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Derivation of Neural Stem Cells from Human Adult Peripheral CD34+ Cells for Neuroinflammation Study

Friday, November 08, 2013 — Poster Session III

10:00 a.m. – 12:00 p.m.

FAES Academic Center (Upper-Level Terrace)




  • T. Wang
  • E. Choi
  • M.C. Monaco
  • E. Campanac
  • M. Medynets
  • T. Do
  • P. Rao
  • K.R. Johnson
  • A.G. Elkahloun
  • G. Von Geldern
  • T. Johnson
  • S. Subramaniam
  • D. Hoffman
  • E. Major
  • A. Nath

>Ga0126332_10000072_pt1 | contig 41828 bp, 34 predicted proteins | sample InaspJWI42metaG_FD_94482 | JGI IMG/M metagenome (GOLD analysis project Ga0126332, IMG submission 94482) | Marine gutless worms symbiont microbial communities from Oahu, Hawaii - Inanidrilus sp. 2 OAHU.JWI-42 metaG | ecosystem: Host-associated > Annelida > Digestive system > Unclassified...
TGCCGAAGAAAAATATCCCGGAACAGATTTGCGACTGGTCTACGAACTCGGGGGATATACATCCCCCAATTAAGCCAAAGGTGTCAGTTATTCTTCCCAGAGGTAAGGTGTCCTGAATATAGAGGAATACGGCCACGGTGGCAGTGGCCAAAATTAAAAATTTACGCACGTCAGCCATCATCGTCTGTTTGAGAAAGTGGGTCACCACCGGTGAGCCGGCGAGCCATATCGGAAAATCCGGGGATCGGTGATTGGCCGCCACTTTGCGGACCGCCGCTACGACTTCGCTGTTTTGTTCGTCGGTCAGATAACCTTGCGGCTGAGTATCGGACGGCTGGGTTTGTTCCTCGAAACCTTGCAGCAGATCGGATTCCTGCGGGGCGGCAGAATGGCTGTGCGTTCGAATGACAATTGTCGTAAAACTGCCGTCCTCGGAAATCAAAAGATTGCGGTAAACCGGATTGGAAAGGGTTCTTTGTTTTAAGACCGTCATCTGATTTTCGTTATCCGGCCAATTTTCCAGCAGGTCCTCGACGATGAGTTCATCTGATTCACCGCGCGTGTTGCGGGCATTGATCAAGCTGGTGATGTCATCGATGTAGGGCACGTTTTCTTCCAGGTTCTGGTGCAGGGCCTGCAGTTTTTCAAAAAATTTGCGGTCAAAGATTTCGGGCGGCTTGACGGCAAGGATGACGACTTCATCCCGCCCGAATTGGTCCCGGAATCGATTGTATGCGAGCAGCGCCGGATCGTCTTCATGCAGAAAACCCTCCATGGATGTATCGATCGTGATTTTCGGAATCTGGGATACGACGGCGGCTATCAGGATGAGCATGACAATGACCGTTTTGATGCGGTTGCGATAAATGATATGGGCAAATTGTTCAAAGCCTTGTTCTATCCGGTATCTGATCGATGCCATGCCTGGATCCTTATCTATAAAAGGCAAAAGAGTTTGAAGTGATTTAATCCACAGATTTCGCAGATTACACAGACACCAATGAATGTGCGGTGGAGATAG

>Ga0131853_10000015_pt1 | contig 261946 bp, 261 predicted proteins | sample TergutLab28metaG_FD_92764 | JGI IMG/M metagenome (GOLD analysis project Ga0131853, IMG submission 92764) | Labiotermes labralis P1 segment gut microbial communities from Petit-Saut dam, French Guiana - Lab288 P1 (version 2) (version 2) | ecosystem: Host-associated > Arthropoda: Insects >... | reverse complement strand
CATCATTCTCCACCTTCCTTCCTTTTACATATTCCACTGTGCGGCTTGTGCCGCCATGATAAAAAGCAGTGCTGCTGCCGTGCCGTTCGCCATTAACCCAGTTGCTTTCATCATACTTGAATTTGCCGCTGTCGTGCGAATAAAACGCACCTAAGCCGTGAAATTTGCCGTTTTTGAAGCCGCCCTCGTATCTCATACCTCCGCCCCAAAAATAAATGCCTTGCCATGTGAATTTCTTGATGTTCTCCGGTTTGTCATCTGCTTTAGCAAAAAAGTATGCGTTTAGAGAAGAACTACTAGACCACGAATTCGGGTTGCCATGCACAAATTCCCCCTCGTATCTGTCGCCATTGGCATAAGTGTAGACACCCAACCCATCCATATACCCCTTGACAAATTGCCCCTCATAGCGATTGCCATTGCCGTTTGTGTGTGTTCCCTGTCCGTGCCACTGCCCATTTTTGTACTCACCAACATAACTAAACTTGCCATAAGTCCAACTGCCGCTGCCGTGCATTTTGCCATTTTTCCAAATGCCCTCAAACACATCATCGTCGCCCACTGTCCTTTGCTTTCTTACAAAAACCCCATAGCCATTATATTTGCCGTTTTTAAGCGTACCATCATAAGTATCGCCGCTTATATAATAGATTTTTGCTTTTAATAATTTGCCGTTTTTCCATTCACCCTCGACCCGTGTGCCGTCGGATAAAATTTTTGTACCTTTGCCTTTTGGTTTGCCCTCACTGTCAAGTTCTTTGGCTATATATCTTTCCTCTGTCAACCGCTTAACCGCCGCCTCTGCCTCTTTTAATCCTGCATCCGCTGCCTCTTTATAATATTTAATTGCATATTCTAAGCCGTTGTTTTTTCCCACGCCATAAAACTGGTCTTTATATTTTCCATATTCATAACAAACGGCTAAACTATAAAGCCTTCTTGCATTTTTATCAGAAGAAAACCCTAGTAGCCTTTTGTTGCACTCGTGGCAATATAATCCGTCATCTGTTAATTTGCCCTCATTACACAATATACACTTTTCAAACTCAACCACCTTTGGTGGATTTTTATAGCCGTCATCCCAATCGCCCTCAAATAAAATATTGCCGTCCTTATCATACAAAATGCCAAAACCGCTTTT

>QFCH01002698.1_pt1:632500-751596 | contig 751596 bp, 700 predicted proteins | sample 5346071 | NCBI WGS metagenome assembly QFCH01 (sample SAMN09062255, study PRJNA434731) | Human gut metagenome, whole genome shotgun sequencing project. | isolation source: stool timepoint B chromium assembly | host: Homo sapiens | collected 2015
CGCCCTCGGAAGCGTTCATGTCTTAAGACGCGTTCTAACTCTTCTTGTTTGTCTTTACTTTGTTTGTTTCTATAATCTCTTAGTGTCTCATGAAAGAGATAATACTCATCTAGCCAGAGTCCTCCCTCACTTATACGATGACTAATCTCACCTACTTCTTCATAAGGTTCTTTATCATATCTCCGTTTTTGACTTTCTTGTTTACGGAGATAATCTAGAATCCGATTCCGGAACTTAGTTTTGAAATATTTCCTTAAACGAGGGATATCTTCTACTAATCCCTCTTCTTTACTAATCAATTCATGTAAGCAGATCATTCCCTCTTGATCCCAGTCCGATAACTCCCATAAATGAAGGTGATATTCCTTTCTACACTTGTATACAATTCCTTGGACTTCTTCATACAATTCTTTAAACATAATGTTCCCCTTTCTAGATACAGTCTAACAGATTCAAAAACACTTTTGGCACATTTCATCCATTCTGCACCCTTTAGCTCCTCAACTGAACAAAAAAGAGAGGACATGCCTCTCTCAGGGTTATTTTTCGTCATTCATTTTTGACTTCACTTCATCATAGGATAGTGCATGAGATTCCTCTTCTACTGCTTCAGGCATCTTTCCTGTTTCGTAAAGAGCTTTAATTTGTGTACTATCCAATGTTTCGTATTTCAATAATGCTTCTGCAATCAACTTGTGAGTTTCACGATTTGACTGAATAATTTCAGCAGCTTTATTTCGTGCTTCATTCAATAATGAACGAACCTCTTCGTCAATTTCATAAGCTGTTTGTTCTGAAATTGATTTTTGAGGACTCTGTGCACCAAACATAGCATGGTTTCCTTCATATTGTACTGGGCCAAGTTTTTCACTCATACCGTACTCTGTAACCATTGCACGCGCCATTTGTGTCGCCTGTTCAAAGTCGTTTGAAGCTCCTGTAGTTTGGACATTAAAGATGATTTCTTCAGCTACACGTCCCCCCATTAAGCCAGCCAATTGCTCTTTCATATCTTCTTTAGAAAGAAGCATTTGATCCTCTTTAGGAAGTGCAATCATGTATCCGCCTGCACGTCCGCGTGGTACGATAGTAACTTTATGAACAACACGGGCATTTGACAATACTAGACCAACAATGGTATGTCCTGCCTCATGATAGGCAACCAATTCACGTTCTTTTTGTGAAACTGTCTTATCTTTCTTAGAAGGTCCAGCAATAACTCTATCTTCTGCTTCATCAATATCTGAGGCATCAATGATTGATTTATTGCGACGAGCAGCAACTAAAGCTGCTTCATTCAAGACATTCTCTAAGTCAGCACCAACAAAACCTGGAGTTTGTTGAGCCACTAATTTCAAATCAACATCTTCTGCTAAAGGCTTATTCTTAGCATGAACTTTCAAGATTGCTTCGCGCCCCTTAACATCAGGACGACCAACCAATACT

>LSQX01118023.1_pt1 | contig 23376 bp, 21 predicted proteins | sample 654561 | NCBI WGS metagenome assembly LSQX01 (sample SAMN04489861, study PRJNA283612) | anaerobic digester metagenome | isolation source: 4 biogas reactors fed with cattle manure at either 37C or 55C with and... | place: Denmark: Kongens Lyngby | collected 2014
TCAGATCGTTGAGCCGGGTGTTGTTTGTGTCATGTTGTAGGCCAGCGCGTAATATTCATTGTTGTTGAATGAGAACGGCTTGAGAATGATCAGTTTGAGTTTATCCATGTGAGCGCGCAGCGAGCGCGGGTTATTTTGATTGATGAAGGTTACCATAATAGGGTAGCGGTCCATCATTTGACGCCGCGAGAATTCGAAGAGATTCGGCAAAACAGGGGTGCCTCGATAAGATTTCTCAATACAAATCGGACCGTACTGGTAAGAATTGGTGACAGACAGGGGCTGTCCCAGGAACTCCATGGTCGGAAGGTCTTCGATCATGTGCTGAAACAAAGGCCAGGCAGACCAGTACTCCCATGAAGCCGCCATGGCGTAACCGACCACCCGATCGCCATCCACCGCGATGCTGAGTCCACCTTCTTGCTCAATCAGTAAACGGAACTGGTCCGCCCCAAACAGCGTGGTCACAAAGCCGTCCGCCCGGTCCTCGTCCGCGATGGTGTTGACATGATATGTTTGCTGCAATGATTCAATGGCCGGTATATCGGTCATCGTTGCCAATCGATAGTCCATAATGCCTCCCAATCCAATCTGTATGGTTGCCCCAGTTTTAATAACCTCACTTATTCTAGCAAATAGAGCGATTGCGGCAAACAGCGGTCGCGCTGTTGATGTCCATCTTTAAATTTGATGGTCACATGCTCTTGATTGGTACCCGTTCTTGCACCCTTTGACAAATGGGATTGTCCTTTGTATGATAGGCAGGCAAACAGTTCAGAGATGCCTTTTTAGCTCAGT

Activated T cells inhibit neurogenesis in adult animal brains and cultured human fetal neural stem cells (NSC). However, the role of inhibition of neurogenesis in human neuroinflammatory diseases is still uncertain because of the difficulty in obtaining adult NSC from patients. Recent developments in cell reprogramming suggest that NSC may be derived directly from adult fibroblasts. To develop a method to generate NSC human peripheral CD34+ cells by direct conversion and evaluate whether it can be used for neuroinflammation study, CD34+ cells purified from adult peripheral blood were transfected with Sendai virus containing transcription factors Sox-2, Oct3/4, C-MyC and Klf-4, followed by culturing in NSC selective media. The derived NSC were nestin and SOX-2 positive and OCT4 negative. The cells were differentiated to functional neurons and glial cells by induction using corresponding differentiation media. Activated T cells inhibited NSC proliferation and neuronal differentiation but enhanced oligodendrocyte progenitor proliferation. These results indicate that NSC can be generated from adult CD34+ cells in a relatively short period of time by direct conversion. We have established an unique in vitro model to study the pathophysiology of neuroinflammatory diseases.

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